METAIRIE, La. – Drew Brees walked into Saints headquarters wearing a black T-shirt with "Guantanamo Bay" on it.
Such attire is an appropriate choice for the locker room leader in New Orleans, given how the Saints might have to adopt a bunker mentality to overcome the fallout from the bounty scandal that has overshadowed their offseason.
The star quarterback once visited the U.S. military installation in Cuba, and spoke back then of how he admired the teamwork and discipline it took to maintain such an outpost on hostile territory. On Tuesday, as the Saints reported for training camp, Brees discussed his expectation that his team would rise to meet its own unusual set of challenges, which include being without suspended coach Sean Payton for the entire season.
"I’m excited about the unknown," Brees said. "I know the type of guys we have. I know the coaches we have. I’m excited to watch it all come together."
Brees said the Saints have the foundation in place "to weather any storm," and that he is "all about doing things that have never been done before."
The Saints are the first NFL team to have a head coach suspended at all, never mind a whole season, which was the punishment commissioner Roger Goodell handed down to Payton for his failure to put a stop to what the league has described as a program that paid cash bonuses for tackles that injured opponents.
Two current New Orleans players also were suspended: linebacker Jonathan Vilma for the entire season and defensive end Will Smith for four games.
Now the Saints will try to become the first team to play a Super Bowl on its home field when the Superdome hosts the NFL’s championship game in February.
"I know what we’re made of. I know where we’ve been. I know where we want to go," Brees said. "There’s no greater opportunity than what we have right now in front of us."
Brees acknowledged the difficulty of not being able to talk to Payton this season but added that the suspended coach, who led the Saints to their only Super Bowl title, in 2009-10, has groomed players and coaches who remain.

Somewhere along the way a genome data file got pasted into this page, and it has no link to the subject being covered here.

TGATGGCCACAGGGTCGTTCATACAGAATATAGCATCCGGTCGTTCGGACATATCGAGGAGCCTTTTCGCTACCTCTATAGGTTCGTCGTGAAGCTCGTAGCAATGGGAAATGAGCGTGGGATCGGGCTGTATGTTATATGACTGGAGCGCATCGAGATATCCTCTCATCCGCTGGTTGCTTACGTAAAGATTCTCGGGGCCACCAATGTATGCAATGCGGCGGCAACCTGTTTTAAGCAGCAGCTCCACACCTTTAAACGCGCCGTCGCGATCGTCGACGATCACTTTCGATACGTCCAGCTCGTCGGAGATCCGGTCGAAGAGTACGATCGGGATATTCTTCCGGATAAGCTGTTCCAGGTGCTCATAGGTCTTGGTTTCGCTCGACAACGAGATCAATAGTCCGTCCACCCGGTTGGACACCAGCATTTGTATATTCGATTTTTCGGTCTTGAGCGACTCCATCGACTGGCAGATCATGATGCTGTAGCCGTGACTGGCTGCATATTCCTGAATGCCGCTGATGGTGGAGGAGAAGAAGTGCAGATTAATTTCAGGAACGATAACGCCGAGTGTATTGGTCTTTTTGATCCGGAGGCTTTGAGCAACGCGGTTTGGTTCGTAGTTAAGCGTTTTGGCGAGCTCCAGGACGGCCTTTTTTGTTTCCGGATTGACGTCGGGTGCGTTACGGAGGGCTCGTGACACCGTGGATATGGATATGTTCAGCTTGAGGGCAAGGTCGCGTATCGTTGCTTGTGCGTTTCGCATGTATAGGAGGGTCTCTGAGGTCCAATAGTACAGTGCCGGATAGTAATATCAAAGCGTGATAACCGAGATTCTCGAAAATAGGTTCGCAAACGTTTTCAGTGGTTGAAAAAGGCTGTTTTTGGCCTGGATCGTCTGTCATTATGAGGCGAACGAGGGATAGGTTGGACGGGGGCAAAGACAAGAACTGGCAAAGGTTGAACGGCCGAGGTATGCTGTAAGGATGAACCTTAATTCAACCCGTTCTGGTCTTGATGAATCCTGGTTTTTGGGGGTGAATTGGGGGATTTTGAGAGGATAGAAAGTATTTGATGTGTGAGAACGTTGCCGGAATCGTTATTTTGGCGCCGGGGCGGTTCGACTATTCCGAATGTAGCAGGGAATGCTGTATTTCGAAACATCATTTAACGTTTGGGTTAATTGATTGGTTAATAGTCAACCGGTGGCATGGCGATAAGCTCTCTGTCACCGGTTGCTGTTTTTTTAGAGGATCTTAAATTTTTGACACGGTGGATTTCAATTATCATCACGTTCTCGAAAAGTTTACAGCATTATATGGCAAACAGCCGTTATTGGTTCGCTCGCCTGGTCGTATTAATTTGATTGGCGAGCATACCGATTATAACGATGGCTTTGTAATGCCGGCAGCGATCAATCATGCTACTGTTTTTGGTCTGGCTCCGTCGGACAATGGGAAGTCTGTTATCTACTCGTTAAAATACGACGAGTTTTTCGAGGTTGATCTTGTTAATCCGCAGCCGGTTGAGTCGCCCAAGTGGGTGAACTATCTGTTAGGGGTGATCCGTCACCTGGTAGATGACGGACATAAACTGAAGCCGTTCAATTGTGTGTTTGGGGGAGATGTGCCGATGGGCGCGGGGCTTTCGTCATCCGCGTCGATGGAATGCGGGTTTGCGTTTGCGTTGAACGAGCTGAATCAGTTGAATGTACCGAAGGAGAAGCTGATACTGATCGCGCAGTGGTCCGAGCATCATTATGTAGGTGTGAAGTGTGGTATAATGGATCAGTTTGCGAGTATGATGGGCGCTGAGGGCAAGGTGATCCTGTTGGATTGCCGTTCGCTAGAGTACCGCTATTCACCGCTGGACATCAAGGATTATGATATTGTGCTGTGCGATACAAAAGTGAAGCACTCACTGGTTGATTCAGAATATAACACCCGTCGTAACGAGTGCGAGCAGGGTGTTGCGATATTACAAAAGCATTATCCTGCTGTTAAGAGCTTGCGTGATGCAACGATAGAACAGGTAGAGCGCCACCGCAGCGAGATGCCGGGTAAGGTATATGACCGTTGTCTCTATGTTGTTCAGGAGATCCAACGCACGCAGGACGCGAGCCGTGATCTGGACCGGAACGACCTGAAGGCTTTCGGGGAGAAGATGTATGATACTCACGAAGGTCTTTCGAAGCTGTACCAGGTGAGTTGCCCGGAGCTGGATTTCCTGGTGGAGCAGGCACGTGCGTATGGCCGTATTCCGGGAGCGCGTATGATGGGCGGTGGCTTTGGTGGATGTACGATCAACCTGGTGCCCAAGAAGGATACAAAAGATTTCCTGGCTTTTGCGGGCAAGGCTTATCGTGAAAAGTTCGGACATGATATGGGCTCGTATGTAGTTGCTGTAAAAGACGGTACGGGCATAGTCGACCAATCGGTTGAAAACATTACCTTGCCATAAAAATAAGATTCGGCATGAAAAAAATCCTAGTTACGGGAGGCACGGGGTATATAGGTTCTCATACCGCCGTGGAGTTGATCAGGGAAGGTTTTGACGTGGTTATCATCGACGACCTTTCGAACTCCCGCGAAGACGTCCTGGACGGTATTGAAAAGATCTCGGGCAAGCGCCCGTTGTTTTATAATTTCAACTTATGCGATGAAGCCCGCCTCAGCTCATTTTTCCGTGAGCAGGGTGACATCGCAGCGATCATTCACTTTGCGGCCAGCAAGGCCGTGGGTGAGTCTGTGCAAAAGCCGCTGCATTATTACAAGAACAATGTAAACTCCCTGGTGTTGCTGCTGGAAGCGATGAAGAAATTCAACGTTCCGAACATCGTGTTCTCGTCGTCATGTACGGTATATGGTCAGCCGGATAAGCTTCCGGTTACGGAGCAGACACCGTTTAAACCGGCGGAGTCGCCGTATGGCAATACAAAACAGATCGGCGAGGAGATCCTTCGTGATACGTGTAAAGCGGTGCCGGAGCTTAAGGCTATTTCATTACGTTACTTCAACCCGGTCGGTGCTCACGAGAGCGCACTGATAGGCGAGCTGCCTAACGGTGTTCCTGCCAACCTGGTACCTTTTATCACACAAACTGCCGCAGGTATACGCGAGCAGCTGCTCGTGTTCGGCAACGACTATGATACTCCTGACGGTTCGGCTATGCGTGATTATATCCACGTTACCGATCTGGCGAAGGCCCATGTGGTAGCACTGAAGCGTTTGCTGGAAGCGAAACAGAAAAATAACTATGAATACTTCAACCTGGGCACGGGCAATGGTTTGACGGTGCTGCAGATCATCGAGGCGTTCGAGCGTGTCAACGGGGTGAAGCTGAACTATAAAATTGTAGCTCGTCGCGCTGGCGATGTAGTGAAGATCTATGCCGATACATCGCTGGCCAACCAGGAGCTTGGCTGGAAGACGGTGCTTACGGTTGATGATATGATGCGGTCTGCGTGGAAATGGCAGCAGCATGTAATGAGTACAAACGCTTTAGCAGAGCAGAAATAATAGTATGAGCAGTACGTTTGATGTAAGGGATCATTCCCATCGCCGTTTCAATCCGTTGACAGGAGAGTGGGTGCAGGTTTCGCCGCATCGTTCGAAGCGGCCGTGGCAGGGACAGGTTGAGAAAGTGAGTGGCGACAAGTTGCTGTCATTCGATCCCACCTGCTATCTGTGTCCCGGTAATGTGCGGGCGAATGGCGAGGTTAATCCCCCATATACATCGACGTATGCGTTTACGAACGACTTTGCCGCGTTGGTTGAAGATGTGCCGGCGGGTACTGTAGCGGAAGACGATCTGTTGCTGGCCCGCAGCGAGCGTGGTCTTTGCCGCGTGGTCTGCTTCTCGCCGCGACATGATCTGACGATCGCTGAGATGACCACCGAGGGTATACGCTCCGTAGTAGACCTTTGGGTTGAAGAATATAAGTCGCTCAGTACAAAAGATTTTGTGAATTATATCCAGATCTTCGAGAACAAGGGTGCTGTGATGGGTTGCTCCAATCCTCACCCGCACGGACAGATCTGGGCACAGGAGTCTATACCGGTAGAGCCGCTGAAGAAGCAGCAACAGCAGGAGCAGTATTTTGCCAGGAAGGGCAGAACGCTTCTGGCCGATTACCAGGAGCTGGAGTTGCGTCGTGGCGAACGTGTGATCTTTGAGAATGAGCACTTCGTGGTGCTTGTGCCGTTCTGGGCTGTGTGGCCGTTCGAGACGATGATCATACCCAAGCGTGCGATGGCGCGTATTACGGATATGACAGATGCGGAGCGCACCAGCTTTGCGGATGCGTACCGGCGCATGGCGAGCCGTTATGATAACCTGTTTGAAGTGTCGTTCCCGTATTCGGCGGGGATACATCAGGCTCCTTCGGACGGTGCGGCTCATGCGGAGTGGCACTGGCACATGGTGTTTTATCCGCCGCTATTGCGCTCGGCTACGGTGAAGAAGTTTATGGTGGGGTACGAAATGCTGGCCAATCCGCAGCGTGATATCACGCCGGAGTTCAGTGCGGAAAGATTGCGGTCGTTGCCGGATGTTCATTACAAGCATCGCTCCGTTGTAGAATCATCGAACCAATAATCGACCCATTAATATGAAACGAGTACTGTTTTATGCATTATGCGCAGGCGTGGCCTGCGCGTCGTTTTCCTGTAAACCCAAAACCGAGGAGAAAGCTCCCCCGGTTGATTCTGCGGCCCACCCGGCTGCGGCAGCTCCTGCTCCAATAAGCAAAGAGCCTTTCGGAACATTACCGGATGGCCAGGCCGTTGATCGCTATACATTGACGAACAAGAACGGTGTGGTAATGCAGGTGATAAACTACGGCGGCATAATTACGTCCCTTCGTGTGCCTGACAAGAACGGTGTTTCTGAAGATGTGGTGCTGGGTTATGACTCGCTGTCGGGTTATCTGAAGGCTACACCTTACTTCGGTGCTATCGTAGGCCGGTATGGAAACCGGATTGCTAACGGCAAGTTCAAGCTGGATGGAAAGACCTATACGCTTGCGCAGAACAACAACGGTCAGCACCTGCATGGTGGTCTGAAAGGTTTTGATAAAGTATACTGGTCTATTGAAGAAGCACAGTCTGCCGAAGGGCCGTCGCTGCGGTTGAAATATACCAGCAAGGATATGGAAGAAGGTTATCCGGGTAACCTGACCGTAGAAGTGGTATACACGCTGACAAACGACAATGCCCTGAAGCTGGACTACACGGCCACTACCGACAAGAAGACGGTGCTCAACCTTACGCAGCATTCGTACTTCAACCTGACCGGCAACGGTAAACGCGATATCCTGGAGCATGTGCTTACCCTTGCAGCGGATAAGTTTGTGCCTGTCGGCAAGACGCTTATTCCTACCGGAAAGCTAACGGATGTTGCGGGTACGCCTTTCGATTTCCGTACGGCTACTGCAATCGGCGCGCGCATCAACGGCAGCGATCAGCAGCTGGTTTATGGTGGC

"You see how he was able to influence others," Brees said. "A lot of times they say that about a CEO. When he leaves the company, how does the company do? If they continue to succeed, in a lot of cases, you can say it was because he helped mold and develop and mentor those that would take over after him, and I believe that’s what Sean Payton has done."
After playing six years under Payton, Brees said, he knows what his suspended coach would say to him about his mechanics when a throw misses its target: to get his elbow up, rotate his hips and get his front shoulder down.
"His voice is going to be in my head whether it’s actually coming out of his mouth or not," Brees said. "He’s present, even though he’s not present."
The Saints have conditioning tests today and their first practice Thursday.
Assistant head coach Joe Vitt has been in charge since Payton’s suspension began in April, shortly before the draft. Vitt will continue to handle most head coaching duties until serving a six-game suspension to start the regular season, another challenge to continuity on the coaching staff. The Saints have not announced who will take over Vitt’s role as the staff’s figurehead at that time.
In any event, Brees and Vitt said they are confident in the Saints’ ability to handle this most unusual of seasons because of a shared responsibility that should leave no coach or player trying to take on more than he can handle.
"We’ve got a veteran staff here. We’ve got a lot of veteran players here," said Vitt, who was part of Payton’s first staff in 2006. "Sean would be proud of the body of work that we’ve done to this point, but now we’re on the clock. It’s for real now."
While the start of training camp represents a return to some normalcy, the distractions related to the bounty scandal are not going away any time soon.
"It’s not like we’re walking into this with a bunch of rookies," Brees said. "We’ve been down some interesting roads before. Now, this is uncharted territory for us, but I know we’re equipped to handle whatever comes our way."